Bees — the answer to joy, responsibility and heartache?

13 05 2010

On Saturday our beloved orange boy, MacLeod passed away.  He had been failing for some time, but last week

Gwen and her beloved circa 2004

it seemed clear that he wouldn’t be with us for much longer.  In his heyday MacLeod was a big, fat, twenty-pound orange tabby.  He had been my companion for more than a third of my life.  He was the inspiration for Gwen’s first word (“dat” meaning “cat), and he was the best mother a dog could have hoped for.  In fact, it was all MacLeod’s doing that no dog would ever play with Hoover at the dog park.  Dogs would come up to make friends with Hoover and she would roll over on her back and start batting at them like a kitten.  The cool dogs would take one sniff, a quick glance and walk away in total disgust.  Hoover was a nerd dog, but at home she was well cared for and validated by her fuzzy orange surrogate.

MacLeod’s passing this week got me to thinking about the responsibility of caring for animals.  In the past 15 months or so we’ve gone from having five cats down to just one, and the one that is left has abandoned us for my sister’s family out in the guest house.  We lost one kitten to a raccoon, one to a car, one to an illness that left us $1000 poorer and with no diagnosis and one now to old age.  This doesn’t even take into consideration the kitten my sister and I picked up off the sidewalk one afternoon while out on a walk — it’s skin brittle from having baked to the pavement.  He lasted about an hour before passing away in my hands.  These animals come and go and we have to make sometimes rapid-fire decisions as to what we are willing to do in order to keep them with us.  Sometimes a dear pet warrants the spending of $1000 just to determine if there is anything that can be done, and sometimes, as with the found kitten, you just have to let an animal go.

I’m pretty sure MacLeod had diabetes when he died but, by the time we noticed that this might be the case, he was down to half the body weight of his heyday, he was deaf and blind and had lost much of the function of his back legs.  We were pretty sure that insulin shots would not restore him to the luster of his youth so we decided to keep him comfortable and let him die at home.  Since we’ve been planning on getting a goat, I have been thinking long and hard about what responsibilities that will bring.  A goat is a larger animal and carries with it health concerns with which we are completely unfamiliar.  Recently we saw an ad on Craigslist for goats that were CAE negative.  We hadn’t even considered learning about the health concerns surrounding goats before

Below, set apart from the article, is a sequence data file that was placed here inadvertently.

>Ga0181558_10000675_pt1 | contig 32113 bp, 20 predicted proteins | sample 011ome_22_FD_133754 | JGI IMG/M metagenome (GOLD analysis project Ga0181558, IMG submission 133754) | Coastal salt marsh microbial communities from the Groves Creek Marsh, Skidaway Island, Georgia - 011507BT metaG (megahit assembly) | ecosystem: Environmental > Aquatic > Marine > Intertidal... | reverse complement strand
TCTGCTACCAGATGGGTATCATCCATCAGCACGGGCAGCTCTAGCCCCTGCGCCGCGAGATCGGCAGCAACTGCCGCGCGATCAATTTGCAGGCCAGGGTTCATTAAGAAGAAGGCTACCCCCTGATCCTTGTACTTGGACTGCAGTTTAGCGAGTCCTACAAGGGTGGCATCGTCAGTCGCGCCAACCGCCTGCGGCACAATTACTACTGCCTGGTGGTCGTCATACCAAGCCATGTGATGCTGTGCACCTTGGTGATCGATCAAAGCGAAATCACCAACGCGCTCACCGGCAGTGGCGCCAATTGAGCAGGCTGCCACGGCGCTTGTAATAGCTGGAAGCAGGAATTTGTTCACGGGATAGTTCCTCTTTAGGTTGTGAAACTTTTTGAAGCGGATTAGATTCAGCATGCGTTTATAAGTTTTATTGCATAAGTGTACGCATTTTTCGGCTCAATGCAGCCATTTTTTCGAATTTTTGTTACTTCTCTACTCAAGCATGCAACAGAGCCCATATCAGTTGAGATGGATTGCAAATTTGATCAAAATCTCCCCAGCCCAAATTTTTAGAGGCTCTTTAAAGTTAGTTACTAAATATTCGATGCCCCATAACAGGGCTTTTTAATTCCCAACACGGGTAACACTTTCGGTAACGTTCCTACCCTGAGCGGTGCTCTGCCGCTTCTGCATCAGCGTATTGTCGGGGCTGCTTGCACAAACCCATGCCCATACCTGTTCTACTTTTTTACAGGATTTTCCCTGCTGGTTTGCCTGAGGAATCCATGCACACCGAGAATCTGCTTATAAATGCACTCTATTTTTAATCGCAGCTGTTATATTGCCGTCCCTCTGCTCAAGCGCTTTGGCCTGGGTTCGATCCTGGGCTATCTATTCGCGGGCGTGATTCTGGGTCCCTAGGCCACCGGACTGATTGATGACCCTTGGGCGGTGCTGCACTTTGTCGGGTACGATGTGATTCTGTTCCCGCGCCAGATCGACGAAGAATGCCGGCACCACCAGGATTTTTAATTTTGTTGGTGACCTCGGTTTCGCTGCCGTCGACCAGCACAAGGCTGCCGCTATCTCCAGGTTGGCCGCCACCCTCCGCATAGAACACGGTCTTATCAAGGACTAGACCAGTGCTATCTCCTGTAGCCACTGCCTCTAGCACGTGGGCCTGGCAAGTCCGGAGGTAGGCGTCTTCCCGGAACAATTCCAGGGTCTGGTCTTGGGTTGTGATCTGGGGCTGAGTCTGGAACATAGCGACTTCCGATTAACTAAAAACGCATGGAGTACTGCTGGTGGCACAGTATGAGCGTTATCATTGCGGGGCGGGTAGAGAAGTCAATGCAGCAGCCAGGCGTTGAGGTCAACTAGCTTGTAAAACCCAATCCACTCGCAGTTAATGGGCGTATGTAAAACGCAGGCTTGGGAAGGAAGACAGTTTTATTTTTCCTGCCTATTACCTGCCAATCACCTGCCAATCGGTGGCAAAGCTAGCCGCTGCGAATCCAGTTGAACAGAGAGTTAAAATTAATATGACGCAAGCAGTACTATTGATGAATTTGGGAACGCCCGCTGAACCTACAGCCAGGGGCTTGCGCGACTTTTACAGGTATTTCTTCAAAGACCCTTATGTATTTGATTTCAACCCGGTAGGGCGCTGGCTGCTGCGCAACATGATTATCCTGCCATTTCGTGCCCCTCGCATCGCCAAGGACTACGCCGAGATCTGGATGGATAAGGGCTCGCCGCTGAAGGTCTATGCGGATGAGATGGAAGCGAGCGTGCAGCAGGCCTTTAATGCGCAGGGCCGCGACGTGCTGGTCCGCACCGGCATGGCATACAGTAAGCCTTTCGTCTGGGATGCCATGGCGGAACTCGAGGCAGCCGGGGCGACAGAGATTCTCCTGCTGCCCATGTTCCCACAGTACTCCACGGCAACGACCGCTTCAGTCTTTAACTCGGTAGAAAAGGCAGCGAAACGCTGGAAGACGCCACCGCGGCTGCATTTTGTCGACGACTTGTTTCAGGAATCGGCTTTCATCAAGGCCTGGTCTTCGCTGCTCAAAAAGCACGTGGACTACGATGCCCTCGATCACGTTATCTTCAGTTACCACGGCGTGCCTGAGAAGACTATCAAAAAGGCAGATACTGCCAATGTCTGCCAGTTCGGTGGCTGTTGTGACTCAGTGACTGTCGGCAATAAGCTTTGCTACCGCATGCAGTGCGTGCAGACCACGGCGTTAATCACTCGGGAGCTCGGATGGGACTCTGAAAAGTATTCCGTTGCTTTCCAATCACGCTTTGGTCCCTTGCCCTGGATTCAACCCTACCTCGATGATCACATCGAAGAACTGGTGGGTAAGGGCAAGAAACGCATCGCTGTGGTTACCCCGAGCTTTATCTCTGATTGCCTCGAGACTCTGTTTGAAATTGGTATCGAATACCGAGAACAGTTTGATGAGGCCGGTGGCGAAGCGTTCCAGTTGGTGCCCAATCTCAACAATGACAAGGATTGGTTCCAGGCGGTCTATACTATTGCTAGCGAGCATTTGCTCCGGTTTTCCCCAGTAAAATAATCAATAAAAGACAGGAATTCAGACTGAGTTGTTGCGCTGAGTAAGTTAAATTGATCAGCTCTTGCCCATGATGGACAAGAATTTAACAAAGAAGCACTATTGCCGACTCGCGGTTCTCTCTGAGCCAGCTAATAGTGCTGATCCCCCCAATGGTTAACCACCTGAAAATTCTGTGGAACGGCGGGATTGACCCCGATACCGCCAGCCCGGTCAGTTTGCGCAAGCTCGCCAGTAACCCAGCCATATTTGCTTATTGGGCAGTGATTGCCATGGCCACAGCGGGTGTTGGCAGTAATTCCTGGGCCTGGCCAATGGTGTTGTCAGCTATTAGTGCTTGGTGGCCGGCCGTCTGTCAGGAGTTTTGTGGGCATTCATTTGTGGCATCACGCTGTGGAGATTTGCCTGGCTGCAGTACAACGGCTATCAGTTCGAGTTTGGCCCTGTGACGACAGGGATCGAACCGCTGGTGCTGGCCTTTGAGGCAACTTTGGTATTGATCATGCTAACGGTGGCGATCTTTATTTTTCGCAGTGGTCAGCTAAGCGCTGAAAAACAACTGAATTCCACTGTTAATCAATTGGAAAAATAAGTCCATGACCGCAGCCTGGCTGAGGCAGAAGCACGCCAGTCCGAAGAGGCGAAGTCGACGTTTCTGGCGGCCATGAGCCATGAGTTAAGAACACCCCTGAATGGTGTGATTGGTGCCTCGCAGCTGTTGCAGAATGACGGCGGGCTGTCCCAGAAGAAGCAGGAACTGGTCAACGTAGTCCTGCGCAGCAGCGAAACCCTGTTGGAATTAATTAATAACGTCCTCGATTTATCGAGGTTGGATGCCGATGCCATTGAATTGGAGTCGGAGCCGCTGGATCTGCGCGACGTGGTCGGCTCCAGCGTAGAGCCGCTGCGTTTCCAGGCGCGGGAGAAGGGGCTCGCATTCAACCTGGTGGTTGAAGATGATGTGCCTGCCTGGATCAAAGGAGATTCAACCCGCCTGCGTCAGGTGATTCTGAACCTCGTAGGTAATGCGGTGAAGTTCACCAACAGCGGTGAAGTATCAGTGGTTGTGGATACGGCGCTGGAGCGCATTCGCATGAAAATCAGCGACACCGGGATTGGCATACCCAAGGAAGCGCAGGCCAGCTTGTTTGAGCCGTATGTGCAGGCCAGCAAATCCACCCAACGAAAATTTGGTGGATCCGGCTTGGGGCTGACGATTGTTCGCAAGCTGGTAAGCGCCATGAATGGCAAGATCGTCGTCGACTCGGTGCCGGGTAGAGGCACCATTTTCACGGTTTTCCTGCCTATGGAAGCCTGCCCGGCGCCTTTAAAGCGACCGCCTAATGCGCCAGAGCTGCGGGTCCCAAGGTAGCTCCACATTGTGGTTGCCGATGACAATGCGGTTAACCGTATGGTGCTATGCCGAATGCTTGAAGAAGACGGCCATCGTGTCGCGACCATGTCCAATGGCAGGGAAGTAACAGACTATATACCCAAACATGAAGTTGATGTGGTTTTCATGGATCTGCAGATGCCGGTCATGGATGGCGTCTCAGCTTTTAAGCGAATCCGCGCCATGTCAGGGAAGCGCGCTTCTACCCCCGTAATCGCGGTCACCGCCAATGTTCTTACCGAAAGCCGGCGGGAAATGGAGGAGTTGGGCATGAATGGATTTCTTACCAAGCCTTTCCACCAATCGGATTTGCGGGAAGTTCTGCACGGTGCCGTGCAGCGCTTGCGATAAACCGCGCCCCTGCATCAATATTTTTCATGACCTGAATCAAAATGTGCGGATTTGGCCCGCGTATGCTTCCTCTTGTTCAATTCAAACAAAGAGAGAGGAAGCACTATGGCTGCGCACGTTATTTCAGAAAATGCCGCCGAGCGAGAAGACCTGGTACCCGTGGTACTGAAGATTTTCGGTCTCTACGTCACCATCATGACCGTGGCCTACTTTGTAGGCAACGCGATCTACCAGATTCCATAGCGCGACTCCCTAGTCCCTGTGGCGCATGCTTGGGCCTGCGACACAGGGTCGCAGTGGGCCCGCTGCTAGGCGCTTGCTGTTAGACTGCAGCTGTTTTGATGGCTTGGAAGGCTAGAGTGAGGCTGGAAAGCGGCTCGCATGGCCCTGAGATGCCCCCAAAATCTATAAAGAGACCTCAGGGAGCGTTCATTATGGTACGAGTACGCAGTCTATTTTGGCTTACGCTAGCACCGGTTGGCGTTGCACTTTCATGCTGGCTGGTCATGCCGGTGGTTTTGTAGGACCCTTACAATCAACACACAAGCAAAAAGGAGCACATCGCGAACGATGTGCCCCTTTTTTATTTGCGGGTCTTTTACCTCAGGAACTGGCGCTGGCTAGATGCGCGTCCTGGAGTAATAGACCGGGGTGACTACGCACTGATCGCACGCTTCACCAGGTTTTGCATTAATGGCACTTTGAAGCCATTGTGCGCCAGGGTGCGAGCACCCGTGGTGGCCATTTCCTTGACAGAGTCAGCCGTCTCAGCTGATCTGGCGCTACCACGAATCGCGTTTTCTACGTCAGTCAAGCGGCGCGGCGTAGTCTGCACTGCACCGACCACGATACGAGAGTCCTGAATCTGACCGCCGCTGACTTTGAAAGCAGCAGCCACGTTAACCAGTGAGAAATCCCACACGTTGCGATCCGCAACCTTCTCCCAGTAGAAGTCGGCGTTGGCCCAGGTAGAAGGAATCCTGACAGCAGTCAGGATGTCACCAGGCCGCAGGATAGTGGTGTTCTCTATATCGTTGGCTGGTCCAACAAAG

Gwennie peers into the new fish tank

purchasing one — but now we know that we need to do more research about the things we want our goat to both have and not have when we get her.  When we find the right doe, we will know.  We certainly don’t want to make a reactionary purchase of an animal just to distract us from the pain of our loss — OK, the goldfish don’t count, do they?  And the hamsters the kids got while I was on a brief trip to Mexico?  And the bees…

OK, so I am no different from the kids.  While bees are not really “pets”, I have reserved a colony of swarm bees that we will be picking up from the keeper on Saturday.  A distraction from pain?  Maybe.  A nod toward our bright and happy farming future?  Definitely.  We are complete novices when it comes to beekeeping but the prospect of learning as we go excites me.  Even more, it excites me to imagine teaching the kids the values implicit in both making the food that you love and sharing it with those that you love.  Honey anyone?

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